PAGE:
At Hi-Hat Pancake House in Farmingdale, $5 will get you two eggs, bacon or sausage, toast and coffee before 11 a.m. on a weekday.

But with taxes on meals and lodging increasing today, owner Mary Laflin had to decide whether to lower her price or say goodbye to the sub-$5 breakfast special.

The tax increases — meals and lodging tax went from 7 percent to 8 percent and the sales tax rose from 5 percent to 5.5 percent — were the result of a state budget compromise crafted by lawmakers in June to avoid a possible state government shutdown.

The increase in taxes only means four pennies for the $4.65 breakfast special at Hi-Hat in Farmingdale. But those four pennies would push a customer’s bill over $5.

“$5.02 is a very different deal to the consumer than $4.98,” Laflin said at Maine Avenue business today.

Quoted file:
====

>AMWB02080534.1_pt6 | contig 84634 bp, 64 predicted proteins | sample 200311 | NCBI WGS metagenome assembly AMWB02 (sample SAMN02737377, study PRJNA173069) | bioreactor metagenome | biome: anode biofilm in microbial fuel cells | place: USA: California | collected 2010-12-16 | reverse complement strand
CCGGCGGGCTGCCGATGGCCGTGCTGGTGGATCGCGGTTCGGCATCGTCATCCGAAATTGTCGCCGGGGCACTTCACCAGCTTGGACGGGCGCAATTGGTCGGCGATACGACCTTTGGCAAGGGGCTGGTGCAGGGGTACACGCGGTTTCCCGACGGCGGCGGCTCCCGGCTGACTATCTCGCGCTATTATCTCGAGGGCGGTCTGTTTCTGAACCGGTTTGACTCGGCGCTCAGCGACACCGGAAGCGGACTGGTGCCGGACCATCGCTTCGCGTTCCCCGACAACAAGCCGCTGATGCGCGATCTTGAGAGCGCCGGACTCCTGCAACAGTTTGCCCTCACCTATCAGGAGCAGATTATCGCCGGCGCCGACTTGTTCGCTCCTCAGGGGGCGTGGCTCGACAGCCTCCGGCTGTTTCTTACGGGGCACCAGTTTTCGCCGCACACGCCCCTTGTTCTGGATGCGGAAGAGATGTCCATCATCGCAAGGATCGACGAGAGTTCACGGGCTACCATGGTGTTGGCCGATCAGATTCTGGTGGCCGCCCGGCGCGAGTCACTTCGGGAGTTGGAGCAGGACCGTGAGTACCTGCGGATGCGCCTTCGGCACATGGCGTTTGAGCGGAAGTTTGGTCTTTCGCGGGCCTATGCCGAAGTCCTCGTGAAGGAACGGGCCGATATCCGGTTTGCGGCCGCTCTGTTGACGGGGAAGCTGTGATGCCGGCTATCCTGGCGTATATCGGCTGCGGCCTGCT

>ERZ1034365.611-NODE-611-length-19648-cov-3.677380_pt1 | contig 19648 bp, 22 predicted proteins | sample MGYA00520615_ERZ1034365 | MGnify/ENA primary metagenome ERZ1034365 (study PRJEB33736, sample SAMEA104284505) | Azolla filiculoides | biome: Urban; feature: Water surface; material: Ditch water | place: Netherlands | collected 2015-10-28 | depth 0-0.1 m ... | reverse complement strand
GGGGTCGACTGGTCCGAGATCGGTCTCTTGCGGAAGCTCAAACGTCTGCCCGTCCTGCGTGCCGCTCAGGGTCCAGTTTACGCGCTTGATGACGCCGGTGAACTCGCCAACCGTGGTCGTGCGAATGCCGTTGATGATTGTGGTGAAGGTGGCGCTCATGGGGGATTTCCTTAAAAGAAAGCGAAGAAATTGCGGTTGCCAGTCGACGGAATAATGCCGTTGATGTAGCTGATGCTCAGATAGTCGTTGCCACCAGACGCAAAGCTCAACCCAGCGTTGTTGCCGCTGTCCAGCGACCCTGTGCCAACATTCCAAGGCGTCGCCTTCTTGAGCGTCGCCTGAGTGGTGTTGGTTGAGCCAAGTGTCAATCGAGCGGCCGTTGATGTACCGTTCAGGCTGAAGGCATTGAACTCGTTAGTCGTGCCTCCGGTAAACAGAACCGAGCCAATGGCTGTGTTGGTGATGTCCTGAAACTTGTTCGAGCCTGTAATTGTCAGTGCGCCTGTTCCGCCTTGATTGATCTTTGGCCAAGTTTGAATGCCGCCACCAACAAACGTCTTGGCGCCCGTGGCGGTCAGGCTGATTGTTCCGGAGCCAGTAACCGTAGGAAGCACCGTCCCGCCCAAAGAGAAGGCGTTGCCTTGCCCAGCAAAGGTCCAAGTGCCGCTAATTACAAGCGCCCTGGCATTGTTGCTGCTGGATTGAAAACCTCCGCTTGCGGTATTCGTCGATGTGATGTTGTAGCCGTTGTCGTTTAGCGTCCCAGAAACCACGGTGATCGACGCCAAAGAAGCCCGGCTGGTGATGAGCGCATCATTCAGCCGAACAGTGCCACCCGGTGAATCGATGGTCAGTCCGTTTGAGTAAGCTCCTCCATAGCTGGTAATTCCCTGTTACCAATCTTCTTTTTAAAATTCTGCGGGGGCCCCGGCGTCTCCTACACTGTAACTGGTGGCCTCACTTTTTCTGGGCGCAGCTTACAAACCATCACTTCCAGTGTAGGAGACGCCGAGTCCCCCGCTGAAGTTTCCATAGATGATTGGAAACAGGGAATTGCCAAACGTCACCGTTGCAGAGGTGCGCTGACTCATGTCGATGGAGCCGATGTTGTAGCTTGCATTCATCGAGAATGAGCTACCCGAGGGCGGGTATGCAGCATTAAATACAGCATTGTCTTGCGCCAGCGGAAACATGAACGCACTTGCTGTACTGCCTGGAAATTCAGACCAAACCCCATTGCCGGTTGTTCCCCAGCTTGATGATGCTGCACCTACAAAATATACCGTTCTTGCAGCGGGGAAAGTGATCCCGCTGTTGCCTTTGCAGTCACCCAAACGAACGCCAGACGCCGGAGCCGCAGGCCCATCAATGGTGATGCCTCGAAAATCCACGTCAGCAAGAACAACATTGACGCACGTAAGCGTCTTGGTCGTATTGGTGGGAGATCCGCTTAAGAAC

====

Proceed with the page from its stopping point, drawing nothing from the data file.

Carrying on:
So instead of passing the cost on to her customers, Laflin will take the hit in her revenue.

Steve Casey, owner of The Depot Sports Pub in downtown Gardiner, also plans to keep the price paid by customers flat for some specials, like $2.25 domestic beers during happy hour. He said he’ll end up raising prices on other items to make up the difference.

In Hallowell, The Liberal Cup owner Geoff Houghton is doing the same for draft beer, holding steady on the $4 customers pay for a pint. He estimated lowering the price of a beer by four cents to make up for the higher tax will cost the restaurant a couple thousand dollars a year.

Some in the hospitality industry are concerned higher prices, even if only several cents higher, could make people rethink how much they spend when they go out for a bite to eat or book a room.

The taxes on a $50 meal will go up 25 cents. For a $150 hotel room, taxes will rise by 75 cents.

“Overall, I think the danger here is anytime the meal goes up overall, then folks think twice about how often they’re going to go out,” said Richard Grotton, president and CEO of the Maine Restaurant Association.